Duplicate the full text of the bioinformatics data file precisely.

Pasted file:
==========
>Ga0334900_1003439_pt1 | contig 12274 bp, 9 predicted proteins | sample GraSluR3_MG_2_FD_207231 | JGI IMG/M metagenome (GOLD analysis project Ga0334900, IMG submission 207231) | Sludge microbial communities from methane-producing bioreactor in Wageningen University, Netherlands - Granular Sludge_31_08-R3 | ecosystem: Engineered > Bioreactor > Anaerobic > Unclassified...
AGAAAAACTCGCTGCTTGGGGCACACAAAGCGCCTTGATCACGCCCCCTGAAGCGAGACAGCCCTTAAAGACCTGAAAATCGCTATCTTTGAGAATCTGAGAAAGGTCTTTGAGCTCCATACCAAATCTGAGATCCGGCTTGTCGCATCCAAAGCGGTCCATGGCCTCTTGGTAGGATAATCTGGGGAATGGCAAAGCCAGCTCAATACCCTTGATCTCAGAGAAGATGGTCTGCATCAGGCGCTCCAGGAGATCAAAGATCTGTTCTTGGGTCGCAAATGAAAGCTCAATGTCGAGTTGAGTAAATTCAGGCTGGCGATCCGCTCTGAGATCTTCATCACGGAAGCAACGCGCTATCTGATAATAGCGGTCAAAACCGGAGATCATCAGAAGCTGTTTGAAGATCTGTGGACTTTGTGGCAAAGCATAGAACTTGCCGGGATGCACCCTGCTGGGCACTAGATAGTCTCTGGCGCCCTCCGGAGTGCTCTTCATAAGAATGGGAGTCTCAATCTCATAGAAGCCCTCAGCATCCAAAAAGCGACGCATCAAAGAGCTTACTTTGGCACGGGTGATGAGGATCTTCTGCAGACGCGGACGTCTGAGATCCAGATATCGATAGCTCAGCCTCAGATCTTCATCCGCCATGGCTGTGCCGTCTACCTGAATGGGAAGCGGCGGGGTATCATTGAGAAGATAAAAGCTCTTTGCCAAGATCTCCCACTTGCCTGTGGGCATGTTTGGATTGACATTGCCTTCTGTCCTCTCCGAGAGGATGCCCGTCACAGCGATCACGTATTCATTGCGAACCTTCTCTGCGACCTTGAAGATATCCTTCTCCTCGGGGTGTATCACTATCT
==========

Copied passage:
>Ga0334900_1003439_pt1 | contig 12274 bp, 9 predicted proteins | sample GraSluR3_MG_2_FD_207231 | JGI IMG/M metagenome (GOLD analysis project Ga0334900, IMG submission 207231) | Sludge microbial communities from methane-producing bioreactor in Wageningen University, Netherlands - Granular Sludge_31_08-R3 | ecosystem: Engineered > Bioreactor > Anaerobic > Unclassified...
AGAAAAACTCGCTGCTTGGGGCACACAAAGCGCCTTGATCACGCCCCCTGAAGCGAGACAGCCCTTAAAGACCTGAAAATCGCTATCTTTGAGAATCTGAGAAAGGTCTTTGAGCTCCATACCAAATCTGAGATCCGGCTTGTCGCATCCAAAGCGGTCCATGGCCTCTTGGTAGGATAATCTGGGGAATGGCAAAGCCAGCTCAATACCCTTGATCTCAGAGAAGATGGTCTGCATCAGGCGCTCCAGGAGATCAAAGATCTGTTCTTGGGTCGCAAATGAAAGCTCAATGTCGAGTTGAGTAAATTCAGGCTGGCGATCCGCTCTGAGATCTTCATCACGGAAGCAACGCGCTATCTGATAATAGCGGTCAAAACCGGAGATCATCAGAAGCTGTTTGAAGATCTGTGGACTTTGTGGCAAAGCATAGAACTTGCCGGGATGCACCCTGCTGGGCACTAGATAGTCTCTGGCGCCCTCCGGAGTGCTCTTCATAAGAATGGGAGTCTCAATCTCATAGAAGCCCTCAGCATCCAAAAAGCGACGCATCAAAGAGCTTACTTTGGCACGGGTGATGAGGATCTTCTGCAGACGCGGACGTCTGAGATCCAGATATCGATAGCTCAGCCTCAGATCTTCATCCGCCATGGCTGTGCCGTCTACCTGAATGGGAAGCGGCGGGGTATCATTGAGAAGATAAAAGCTCTTTGCCAAGATCTCCCACTTGCCTGTGGGCATGTTTGGATTGACATTGCCTTCTGTCCTCTCCGAGAGGATGCCCGTCACAGCGATCACGTATTCATTGCGAACCTTCTCTGCGACCTTGAAGATATCCTTCTCCTCGGGGTGTATCACTATCT